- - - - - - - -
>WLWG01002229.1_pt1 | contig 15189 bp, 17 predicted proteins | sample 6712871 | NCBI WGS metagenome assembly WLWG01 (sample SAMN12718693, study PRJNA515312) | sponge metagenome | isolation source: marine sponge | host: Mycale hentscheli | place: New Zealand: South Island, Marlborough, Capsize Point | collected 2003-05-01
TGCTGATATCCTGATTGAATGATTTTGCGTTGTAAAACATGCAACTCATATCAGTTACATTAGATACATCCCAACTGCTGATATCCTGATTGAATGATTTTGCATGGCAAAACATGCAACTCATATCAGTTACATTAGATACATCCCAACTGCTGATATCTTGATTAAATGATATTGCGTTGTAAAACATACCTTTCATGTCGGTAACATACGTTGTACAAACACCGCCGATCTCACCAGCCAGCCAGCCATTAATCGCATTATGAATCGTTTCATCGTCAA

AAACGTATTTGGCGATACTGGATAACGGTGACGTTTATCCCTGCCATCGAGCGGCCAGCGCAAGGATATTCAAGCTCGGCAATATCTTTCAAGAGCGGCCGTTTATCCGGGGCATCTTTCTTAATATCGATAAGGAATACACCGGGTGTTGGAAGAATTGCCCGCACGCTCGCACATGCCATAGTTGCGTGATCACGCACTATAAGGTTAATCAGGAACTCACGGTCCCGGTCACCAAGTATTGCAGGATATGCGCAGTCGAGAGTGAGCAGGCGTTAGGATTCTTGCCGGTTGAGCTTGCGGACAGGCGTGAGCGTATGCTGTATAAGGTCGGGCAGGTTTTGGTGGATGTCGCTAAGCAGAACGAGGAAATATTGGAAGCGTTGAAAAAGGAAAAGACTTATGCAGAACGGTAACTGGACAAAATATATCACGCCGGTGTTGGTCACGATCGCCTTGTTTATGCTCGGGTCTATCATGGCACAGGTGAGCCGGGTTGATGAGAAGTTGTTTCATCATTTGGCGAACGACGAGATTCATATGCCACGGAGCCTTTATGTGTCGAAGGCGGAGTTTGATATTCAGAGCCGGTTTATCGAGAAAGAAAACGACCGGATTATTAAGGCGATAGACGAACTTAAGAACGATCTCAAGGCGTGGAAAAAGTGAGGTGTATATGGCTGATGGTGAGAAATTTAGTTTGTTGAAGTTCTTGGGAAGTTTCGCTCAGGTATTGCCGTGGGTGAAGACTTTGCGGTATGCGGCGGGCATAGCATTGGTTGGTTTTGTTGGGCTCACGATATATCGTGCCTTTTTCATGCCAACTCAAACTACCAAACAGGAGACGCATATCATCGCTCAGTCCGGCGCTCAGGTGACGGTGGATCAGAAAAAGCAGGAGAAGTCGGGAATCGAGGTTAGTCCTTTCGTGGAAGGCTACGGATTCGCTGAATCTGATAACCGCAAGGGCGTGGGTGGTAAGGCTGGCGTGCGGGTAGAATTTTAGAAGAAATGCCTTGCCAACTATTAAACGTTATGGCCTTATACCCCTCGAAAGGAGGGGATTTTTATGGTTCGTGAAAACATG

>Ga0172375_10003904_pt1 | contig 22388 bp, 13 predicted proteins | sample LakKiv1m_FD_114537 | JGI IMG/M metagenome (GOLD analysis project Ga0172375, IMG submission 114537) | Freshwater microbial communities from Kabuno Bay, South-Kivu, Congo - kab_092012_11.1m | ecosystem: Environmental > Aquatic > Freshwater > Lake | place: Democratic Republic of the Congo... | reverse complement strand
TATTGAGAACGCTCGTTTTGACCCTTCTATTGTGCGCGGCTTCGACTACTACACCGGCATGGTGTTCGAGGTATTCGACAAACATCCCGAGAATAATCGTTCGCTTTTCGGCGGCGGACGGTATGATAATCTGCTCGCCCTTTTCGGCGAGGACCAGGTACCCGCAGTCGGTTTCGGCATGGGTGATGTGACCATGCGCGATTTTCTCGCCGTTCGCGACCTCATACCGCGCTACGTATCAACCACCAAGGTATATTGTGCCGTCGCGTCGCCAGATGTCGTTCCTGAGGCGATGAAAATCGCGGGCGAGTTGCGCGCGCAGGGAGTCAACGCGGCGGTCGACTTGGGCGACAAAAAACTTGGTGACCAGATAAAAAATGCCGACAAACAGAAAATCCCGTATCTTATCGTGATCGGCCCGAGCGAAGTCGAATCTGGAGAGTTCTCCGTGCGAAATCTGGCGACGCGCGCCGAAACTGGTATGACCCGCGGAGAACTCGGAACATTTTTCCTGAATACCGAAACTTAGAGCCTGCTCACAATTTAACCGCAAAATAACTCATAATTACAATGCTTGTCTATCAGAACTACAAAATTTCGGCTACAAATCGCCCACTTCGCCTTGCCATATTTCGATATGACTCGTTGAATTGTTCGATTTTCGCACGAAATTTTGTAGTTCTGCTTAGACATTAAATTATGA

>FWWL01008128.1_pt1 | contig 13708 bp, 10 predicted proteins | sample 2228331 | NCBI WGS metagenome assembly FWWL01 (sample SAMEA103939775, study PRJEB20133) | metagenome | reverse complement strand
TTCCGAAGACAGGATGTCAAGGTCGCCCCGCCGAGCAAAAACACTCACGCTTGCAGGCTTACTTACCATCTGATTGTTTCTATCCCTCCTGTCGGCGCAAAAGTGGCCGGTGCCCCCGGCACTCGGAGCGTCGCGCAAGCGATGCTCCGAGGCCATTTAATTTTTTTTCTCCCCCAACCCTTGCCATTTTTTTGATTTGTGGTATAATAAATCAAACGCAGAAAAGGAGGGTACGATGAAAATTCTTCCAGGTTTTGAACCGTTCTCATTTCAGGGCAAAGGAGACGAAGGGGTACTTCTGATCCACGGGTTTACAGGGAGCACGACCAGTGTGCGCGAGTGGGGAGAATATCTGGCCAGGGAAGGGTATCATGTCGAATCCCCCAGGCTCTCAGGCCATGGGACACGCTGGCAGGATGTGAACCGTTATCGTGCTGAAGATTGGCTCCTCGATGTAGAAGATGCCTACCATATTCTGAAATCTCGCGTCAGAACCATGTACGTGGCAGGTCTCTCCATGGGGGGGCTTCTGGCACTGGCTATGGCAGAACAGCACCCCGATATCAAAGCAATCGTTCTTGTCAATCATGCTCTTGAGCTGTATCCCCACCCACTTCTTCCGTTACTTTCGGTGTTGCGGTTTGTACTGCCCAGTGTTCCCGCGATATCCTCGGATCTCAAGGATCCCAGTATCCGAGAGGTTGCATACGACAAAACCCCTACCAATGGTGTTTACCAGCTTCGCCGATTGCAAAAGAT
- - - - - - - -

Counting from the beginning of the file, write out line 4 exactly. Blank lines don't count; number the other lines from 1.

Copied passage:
>Ga0172375_10003904_pt1 | contig 22388 bp, 13 predicted proteins | sample LakKiv1m_FD_114537 | JGI IMG/M metagenome (GOLD analysis project Ga0172375, IMG submission 114537) | Freshwater microbial communities from Kabuno Bay, South-Kivu, Congo - kab_092012_11.1m | ecosystem: Environmental > Aquatic > Freshwater > Lake | place: Democratic Republic of the Congo... | reverse complement strand